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BAGHDAD -- The fighting may be over along Baghdad’s notorious Haifa Street, but the grousing has just begun.

At least that’s how it looked for Capt. Christopher Dawson on Thursday as the cavalry troop commander reconnoitered a section of the bullet-pocked boulevard for an upcoming civil affairs mission.

The 37-year-old Lima, Ohio, native had just stepped from his Humvee when local Iraqis clustered around him and, through an interpreter, unloaded on him with a list of complaints and requests.

“You need to pick up this trash,” one man told Dawson through an interpreter.

“I need money,” said an elderly woman.

“The soldiers at the checkpoint here are trouble,” said a third resident. “They are out here taking pills, smoking hash and drinking. They fire off their guns at night for no reason.”

Roughly two months after U.S. and Iraqi forces began implementing Baghdad’s new security plan, violence along this deadly boulevard has plummeted.

The calm follows a period of heavy fighting between insurgents and U.S. and Iraqi forces — fighting that saw heavy use of helicopter gunships and left entire blocks scarred by bullets and rocket-propelled grenades.

In the wake of this violence, coalition forces are scrambling to make numerous improvements to the area’s infrastructure in hopes of winning the hearts and minds of its predominantly Sunni Muslim population.

On Sunday, U.S. and Iraqi troops will open a newly refurbished school here and Dawson’s unit hopes to operate a temporary medical clinic in the near future. Sewer upgrades are being implemented across the district.

Dawson, who commands Troop B of the 4th Squadron, 9th Cavalry Regiment, 2nd Brigade, 1st Cavalry Division, said if all goes well, the residents will not accept insurgents back into their neighborhood.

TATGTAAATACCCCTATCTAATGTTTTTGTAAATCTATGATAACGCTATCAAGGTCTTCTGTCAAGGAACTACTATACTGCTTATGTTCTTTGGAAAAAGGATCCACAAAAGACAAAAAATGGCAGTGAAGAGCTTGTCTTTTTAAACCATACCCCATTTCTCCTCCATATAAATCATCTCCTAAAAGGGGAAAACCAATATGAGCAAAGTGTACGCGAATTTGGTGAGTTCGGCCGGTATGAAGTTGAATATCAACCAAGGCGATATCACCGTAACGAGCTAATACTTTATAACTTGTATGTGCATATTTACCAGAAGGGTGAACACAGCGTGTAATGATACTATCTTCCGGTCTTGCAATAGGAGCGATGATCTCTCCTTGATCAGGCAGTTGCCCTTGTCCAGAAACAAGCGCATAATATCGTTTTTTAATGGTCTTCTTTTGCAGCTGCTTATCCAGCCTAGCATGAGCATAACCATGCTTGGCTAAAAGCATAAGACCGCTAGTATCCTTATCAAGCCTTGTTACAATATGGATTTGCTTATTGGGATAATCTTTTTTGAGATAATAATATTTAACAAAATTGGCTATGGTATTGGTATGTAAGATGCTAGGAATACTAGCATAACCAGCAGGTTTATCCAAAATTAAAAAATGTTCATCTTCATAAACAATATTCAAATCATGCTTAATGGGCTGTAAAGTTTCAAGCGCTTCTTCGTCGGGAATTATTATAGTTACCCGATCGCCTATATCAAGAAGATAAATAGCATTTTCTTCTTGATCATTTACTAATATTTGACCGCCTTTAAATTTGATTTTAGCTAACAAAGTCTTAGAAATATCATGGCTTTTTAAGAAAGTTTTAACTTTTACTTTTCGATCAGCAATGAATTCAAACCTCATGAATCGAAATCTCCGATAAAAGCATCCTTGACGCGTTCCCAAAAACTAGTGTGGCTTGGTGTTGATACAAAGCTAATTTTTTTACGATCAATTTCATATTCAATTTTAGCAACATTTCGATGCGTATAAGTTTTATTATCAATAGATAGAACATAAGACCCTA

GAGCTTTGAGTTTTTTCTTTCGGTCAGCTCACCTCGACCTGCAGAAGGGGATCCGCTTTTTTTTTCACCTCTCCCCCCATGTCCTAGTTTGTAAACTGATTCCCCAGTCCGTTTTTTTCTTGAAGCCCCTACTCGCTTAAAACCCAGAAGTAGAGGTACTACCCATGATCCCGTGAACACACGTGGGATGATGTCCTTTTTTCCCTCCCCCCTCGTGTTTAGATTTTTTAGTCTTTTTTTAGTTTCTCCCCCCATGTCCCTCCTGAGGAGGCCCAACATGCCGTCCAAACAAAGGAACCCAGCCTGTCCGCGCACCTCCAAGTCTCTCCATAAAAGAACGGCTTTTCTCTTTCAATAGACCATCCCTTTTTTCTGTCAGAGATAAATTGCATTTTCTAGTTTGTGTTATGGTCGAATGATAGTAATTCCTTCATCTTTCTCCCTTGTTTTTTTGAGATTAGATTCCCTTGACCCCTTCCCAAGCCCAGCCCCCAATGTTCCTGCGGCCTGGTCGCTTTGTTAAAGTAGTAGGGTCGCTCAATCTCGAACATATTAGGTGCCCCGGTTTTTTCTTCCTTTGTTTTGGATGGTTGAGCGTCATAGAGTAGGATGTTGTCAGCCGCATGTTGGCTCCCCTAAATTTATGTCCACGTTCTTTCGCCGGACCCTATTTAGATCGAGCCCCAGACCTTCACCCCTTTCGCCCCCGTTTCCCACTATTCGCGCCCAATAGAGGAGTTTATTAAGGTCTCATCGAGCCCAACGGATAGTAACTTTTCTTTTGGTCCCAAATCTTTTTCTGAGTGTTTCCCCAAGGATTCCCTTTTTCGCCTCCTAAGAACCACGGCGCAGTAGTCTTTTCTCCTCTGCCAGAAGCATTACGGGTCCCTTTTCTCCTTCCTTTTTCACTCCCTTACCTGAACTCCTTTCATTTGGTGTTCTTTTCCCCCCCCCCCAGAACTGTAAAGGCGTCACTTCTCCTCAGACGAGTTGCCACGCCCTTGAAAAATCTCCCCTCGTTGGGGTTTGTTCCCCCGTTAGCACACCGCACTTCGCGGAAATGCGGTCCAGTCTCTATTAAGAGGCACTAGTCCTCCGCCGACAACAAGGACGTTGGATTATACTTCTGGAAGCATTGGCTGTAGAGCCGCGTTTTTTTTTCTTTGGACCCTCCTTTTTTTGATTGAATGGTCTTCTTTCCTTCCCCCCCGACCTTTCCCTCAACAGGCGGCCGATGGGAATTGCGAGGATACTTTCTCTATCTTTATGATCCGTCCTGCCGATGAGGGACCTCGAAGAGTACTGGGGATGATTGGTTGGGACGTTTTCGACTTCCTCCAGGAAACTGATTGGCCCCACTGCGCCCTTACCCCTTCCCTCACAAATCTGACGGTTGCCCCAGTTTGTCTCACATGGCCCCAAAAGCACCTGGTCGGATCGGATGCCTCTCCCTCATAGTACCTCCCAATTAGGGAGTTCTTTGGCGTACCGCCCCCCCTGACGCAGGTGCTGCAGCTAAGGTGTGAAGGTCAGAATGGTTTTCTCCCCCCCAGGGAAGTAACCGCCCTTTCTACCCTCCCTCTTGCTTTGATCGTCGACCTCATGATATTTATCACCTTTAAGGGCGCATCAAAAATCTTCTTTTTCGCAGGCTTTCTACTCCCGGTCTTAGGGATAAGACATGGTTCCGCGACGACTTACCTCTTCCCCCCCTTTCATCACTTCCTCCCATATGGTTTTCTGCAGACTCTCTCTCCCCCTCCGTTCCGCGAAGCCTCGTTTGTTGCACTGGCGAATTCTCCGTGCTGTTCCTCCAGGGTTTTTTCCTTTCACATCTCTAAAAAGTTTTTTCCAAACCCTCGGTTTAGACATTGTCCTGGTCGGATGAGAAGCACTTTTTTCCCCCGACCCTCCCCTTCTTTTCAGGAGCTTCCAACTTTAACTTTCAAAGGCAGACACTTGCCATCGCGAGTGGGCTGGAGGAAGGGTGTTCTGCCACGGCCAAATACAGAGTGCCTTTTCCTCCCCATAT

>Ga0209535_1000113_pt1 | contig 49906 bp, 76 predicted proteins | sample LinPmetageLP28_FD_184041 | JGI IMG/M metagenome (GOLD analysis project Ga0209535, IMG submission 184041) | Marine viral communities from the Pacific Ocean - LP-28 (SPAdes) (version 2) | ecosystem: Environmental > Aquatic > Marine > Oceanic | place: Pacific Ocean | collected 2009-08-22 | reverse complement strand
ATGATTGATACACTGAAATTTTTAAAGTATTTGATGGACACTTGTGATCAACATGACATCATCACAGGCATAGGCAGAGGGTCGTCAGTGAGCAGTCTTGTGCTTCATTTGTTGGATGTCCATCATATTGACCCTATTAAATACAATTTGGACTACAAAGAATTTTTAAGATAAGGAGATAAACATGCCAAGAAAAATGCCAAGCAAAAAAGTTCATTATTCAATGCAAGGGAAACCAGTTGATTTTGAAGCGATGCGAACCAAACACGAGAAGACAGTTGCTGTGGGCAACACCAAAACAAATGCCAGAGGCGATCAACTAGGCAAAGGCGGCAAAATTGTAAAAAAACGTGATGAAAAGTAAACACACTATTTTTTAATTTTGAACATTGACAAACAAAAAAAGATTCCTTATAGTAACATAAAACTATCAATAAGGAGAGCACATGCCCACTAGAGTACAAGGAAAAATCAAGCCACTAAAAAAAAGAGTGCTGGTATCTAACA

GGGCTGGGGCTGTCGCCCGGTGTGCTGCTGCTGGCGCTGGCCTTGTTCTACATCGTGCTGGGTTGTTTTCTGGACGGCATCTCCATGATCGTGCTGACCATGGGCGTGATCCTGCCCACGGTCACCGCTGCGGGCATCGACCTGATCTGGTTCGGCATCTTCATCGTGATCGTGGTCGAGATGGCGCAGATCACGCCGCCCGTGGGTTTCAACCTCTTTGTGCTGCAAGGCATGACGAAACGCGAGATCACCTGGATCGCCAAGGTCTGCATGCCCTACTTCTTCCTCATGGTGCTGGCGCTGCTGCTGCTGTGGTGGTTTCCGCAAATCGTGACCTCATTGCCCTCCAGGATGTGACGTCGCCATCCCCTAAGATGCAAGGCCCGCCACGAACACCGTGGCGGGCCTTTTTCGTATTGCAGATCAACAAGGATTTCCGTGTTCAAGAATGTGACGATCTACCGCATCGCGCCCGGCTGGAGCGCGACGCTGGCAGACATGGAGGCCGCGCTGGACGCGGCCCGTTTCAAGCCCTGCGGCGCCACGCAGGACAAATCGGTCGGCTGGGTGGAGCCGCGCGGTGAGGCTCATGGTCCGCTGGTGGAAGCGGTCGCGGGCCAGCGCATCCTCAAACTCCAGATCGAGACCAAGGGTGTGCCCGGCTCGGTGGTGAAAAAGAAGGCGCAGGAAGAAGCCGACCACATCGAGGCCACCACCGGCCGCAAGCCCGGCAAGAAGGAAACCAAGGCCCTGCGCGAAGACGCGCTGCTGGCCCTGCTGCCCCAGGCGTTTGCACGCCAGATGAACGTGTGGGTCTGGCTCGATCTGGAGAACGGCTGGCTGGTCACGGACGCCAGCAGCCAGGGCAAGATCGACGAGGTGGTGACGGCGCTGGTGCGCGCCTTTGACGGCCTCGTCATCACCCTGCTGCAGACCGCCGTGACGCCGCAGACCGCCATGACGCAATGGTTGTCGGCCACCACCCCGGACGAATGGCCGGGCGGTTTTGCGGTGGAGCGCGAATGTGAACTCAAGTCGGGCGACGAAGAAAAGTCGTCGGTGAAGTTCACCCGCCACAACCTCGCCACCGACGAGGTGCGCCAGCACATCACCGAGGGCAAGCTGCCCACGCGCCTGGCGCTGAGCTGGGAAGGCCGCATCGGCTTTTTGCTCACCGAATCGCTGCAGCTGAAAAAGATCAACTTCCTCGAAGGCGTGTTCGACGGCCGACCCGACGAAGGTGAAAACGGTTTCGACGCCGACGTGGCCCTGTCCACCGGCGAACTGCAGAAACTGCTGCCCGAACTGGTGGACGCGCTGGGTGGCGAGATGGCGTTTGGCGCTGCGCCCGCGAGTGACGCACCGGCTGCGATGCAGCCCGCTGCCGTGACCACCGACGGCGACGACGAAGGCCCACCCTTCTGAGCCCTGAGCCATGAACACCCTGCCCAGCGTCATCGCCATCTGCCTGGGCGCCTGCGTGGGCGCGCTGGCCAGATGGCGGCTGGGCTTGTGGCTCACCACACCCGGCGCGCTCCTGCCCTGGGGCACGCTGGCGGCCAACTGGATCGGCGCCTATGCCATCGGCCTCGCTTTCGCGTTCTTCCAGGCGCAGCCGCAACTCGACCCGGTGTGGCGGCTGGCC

“There are two types of terrain here — urban and human,” Dawson said. “We’re starting to own the human terrain. If the enemy comes back, he’ll think he owns the urban terrain, but the next thing he knows people will be calling us in the middle of the night to give us information.”

On this particular day, however, the human terrain was looking a little rough.

A large pile of smoldering garbage sat beneath a cloud of flies some 50 yards away and residents complained that their local neighborhood council was ignoring their pleas to remove it. When they asked Dawson to remove it, he told them that it was their local government’s responsibility.

When an elderly woman asked for money because the men in her family had been killed by Shiite militiamen, leaving her and other survivors without an income, Dawson said he couldn’t help. “We can only pay reparations if we were responsible,” Dawson said.

But when a man accused local Iraqi army soldiers of boozing it up and acting boorish at a nearby checkpoint, Dawson said he’d talk to the unit’s commander.

“They’re not as disciplined as our army,” Dawson said.

After the man had left, the troop commander said it was more likely that such behavior occurred some time ago. He said the command of Iraqi army units in the area was much improved, and that local residents were more likely wary of the unit’s ethnic composition. The soldiers are mostly Shiite.

“There’s an image problem here,” Dawson said. “Everyone thinks they’re getting liquored up, but it’s because they’re Shias and they don’t trust them. We’re working on improving their image. We’re telling people, hey, look — things are tough all around. Nobody’s here living in a gold palace with rivers of chocolate out front.”

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